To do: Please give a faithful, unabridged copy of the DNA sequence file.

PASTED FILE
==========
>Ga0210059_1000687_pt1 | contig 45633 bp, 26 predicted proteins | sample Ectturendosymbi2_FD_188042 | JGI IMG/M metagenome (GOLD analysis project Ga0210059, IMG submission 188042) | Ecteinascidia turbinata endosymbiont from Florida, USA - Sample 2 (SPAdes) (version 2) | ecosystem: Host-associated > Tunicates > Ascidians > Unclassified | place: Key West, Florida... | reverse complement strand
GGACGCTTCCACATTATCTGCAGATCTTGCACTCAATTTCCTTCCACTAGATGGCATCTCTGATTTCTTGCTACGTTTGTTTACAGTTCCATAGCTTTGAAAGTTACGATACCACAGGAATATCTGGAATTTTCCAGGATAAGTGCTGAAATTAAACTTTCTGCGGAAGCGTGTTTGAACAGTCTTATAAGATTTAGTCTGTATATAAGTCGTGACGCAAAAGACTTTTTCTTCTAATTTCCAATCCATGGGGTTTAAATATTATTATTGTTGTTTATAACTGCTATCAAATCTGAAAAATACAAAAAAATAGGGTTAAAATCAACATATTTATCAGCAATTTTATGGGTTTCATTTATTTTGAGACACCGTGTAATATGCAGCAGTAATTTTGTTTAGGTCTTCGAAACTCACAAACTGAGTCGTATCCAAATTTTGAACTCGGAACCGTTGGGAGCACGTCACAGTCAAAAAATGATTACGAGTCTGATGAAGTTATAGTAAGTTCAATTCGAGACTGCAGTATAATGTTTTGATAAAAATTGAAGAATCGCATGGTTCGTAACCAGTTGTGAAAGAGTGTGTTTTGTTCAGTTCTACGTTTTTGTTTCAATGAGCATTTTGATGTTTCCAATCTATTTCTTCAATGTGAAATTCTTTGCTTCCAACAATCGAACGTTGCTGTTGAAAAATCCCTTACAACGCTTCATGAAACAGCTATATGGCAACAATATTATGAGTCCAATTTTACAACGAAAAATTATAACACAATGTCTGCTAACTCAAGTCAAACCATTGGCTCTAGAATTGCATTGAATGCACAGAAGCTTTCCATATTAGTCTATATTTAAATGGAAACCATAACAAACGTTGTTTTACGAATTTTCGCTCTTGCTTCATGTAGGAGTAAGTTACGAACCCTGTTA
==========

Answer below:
>Ga0210059_1000687_pt1 | contig 45633 bp, 26 predicted proteins | sample Ectturendosymbi2_FD_188042 | JGI IMG/M metagenome (GOLD analysis project Ga0210059, IMG submission 188042) | Ecteinascidia turbinata endosymbiont from Florida, USA - Sample 2 (SPAdes) (version 2) | ecosystem: Host-associated > Tunicates > Ascidians > Unclassified | place: Key West, Florida... | reverse complement strand
GGACGCTTCCACATTATCTGCAGATCTTGCACTCAATTTCCTTCCACTAGATGGCATCTCTGATTTCTTGCTACGTTTGTTTACAGTTCCATAGCTTTGAAAGTTACGATACCACAGGAATATCTGGAATTTTCCAGGATAAGTGCTGAAATTAAACTTTCTGCGGAAGCGTGTTTGAACAGTCTTATAAGATTTAGTCTGTATATAAGTCGTGACGCAAAAGACTTTTTCTTCTAATTTCCAATCCATGGGGTTTAAATATTATTATTGTTGTTTATAACTGCTATCAAATCTGAAAAATACAAAAAAATAGGGTTAAAATCAACATATTTATCAGCAATTTTATGGGTTTCATTTATTTTGAGACACCGTGTAATATGCAGCAGTAATTTTGTTTAGGTCTTCGAAACTCACAAACTGAGTCGTATCCAAATTTTGAACTCGGAACCGTTGGGAGCACGTCACAGTCAAAAAATGATTACGAGTCTGATGAAGTTATAGTAAGTTCAATTCGAGACTGCAGTATAATGTTTTGATAAAAATTGAAGAATCGCATGGTTCGTAACCAGTTGTGAAAGAGTGTGTTTTGTTCAGTTCTACGTTTTTGTTTCAATGAGCATTTTGATGTTTCCAATCTATTTCTTCAATGTGAAATTCTTTGCTTCCAACAATCGAACGTTGCTGTTGAAAAATCCCTTACAACGCTTCATGAAACAGCTATATGGCAACAATATTATGAGTCCAATTTTACAACGAAAAATTATAACACAATGTCTGCTAACTCAAGTCAAACCATTGGCTCTAGAATTGCATTGAATGCACAGAAGCTTTCCATATTAGTCTATATTTAAATGGAAACCATAACAAACGTTGTTTTACGAATTTTCGCTCTTGCTTCATGTAGGAGTAAGTTACGAACCCTGTTA